Jim drove past the timeworn gas station every morning on his way to the Cafe on the Square. It had been six decades since he’d talked the owner, old McGrady, into giving him a summer job there. Most days he didn’t give the run down place a second thought, but on steamy summer mornings like this one, when yesterday’s heat still hung in the air, he let himself go back.
In the summer of 1952 he’d been seventeen, long on adventure and short on sense. Close-cropped white blonde hair made for a startling contrast against his smooth, dark brown skin that covered tight muscles, firm from years of helping on his uncle’s farm. But he didn’t want to grow corn and wheat like every other Kansas boy he knew. Some how, some way, that job at the filling station would be his ticket out.
He’d been pumping gas and cleaning windshields for three weeks when the sky blue Cadillac convertible with California plates pulled in. The driver wore a yellow dress, white driving gloves and big sunglasses. A white scarf covered most of her red curls but several strands had escaped and continued to dance in the light breeze.
She yawned, her crimson stained mouth making a perfect “O” and then stretched, arms high and back arched. Jim tried not to stare as he cleaned the bugs off her windshield.
“I’ve been driving all night,” she said, pulling the sunglasses down to look at him.
“Yes ma’am,” Jim replied, not sure what to say.
“You know how to drive?” she asked.
“I do. I’ve been driving since I was twelve.”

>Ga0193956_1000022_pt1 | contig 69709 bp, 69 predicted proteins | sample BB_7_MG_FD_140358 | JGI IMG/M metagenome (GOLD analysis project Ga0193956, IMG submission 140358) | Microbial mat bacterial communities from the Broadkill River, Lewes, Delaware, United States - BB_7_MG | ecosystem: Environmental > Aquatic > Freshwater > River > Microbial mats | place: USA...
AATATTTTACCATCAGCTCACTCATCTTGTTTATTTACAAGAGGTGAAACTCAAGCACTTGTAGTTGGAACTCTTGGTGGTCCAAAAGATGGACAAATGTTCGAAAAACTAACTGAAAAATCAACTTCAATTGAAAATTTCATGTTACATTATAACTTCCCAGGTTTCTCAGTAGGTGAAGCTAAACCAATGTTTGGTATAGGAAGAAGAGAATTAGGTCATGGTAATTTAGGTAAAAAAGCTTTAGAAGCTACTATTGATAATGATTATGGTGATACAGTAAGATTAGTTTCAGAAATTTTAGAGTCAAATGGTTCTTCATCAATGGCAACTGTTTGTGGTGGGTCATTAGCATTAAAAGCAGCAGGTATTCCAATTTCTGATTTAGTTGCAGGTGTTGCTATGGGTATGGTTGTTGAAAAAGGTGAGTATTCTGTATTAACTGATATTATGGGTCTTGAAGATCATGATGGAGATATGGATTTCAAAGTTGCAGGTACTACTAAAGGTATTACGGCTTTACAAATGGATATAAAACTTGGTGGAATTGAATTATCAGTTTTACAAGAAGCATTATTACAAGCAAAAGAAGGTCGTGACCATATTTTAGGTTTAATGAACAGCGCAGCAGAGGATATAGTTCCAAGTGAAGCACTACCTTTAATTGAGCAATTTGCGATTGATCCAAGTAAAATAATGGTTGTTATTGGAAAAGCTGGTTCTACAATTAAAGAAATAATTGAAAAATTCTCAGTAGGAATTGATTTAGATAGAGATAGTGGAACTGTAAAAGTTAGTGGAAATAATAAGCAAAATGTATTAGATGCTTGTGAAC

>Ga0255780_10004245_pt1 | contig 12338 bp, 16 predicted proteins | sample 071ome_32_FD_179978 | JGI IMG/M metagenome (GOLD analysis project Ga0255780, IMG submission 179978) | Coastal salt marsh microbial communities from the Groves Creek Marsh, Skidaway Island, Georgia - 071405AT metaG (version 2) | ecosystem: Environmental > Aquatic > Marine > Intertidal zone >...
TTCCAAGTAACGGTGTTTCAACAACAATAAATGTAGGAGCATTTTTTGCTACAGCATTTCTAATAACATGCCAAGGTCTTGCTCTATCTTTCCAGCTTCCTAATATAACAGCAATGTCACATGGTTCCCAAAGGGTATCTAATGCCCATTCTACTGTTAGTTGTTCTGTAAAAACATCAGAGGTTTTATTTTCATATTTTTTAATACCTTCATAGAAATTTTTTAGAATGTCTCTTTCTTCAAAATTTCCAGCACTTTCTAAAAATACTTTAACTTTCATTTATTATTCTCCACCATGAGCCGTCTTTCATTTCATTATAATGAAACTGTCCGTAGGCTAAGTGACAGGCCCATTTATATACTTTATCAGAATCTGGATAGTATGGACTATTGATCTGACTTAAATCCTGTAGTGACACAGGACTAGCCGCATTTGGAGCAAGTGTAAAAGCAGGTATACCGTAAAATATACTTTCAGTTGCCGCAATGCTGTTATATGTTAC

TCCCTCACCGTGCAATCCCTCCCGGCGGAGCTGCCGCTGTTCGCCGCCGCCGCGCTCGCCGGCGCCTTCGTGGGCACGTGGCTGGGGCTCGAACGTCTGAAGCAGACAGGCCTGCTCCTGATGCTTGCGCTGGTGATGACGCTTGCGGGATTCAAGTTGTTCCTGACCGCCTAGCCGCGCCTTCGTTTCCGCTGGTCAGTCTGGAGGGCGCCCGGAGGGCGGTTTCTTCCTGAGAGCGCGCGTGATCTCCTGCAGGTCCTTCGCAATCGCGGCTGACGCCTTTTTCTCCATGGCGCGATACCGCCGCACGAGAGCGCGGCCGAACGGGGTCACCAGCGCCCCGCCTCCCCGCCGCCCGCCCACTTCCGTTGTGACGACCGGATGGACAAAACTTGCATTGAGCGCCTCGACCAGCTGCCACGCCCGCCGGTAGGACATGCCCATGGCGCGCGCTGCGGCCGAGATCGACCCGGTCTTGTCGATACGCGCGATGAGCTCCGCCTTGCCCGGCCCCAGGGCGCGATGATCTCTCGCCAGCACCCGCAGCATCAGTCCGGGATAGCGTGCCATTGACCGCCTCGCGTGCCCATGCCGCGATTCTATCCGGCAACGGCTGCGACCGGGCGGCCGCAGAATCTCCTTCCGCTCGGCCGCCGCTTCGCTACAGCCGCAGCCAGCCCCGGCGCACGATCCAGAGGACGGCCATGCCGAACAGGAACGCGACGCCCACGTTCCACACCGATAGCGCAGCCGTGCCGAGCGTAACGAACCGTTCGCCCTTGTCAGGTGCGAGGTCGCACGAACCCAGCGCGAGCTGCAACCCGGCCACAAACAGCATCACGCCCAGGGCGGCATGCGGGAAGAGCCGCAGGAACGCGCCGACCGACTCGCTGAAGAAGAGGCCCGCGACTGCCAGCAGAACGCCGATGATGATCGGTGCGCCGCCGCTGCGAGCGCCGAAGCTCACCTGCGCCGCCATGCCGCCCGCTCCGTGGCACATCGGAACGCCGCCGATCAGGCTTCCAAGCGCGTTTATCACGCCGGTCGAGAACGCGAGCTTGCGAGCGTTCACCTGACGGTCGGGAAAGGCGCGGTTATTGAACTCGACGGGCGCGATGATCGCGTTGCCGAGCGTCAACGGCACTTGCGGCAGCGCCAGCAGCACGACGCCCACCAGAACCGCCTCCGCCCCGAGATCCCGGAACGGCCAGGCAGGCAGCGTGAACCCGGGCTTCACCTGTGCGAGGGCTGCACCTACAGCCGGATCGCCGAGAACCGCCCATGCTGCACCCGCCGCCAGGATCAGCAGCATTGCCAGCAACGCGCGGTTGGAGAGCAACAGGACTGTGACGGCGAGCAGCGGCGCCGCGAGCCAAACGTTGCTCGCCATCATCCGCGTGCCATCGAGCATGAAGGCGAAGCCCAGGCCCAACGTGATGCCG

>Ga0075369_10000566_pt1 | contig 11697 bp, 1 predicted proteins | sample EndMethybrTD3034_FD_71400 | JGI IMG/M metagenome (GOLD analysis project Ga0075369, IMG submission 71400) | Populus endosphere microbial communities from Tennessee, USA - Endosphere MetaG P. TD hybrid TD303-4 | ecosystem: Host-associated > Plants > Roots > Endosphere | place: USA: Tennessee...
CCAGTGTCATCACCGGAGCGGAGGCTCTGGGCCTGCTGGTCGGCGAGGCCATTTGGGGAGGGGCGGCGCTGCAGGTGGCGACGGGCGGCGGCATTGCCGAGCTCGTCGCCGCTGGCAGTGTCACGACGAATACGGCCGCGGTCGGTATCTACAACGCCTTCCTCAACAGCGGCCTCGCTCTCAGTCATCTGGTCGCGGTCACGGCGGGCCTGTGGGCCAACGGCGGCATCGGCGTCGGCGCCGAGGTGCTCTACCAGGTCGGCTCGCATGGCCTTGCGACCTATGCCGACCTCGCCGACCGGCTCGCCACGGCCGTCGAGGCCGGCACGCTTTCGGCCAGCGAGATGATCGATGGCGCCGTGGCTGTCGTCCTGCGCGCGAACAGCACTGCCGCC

“Oh god, please tell me you’ve more than three years experience under your belt,” she sighed and gave a pointed look at the waistband of his jeans.
“Five years, ma’am.”
“Seventeen,” he heard her whisper.
“I’ll pay you one hundred dollars to drive me to California, plus your bus ticket back,” she said.
Jim didn’t say anything. He fidgeted with the towel in his hands and retucked his white tee shirt into his jeans.
“Right this minute. I need a nap and don’t have time to stop.”
“I’ll be right back. My name’s Jim, by the way,” he said as he turned and darted into the store.
She was in the passenger side when he returned. Jim got behind the wheel, started the engine and pulled out of the station.
“Which way?” he asked.
“West,” she said, and then closed her eyes.
The two-lane road cut through miles and miles of prairie. Jim thought about what Old McGrady had said when he had run inside with the news.
“Well, son, be sure she’s just wanting ya for your drivin’. And leave a note for your uncle. Should take ya two days there and two back,” he said as he pushed a pen and paper across the counter.
Jim had never felt so free. About two hours into the trip he realized he was farther away from home than he’d ever been in his life. His brow furrowed as he looked across the wheat fields. No different from back home, he thought. The woman stirred in her sleep, but didn’t wake. Jim kept driving west.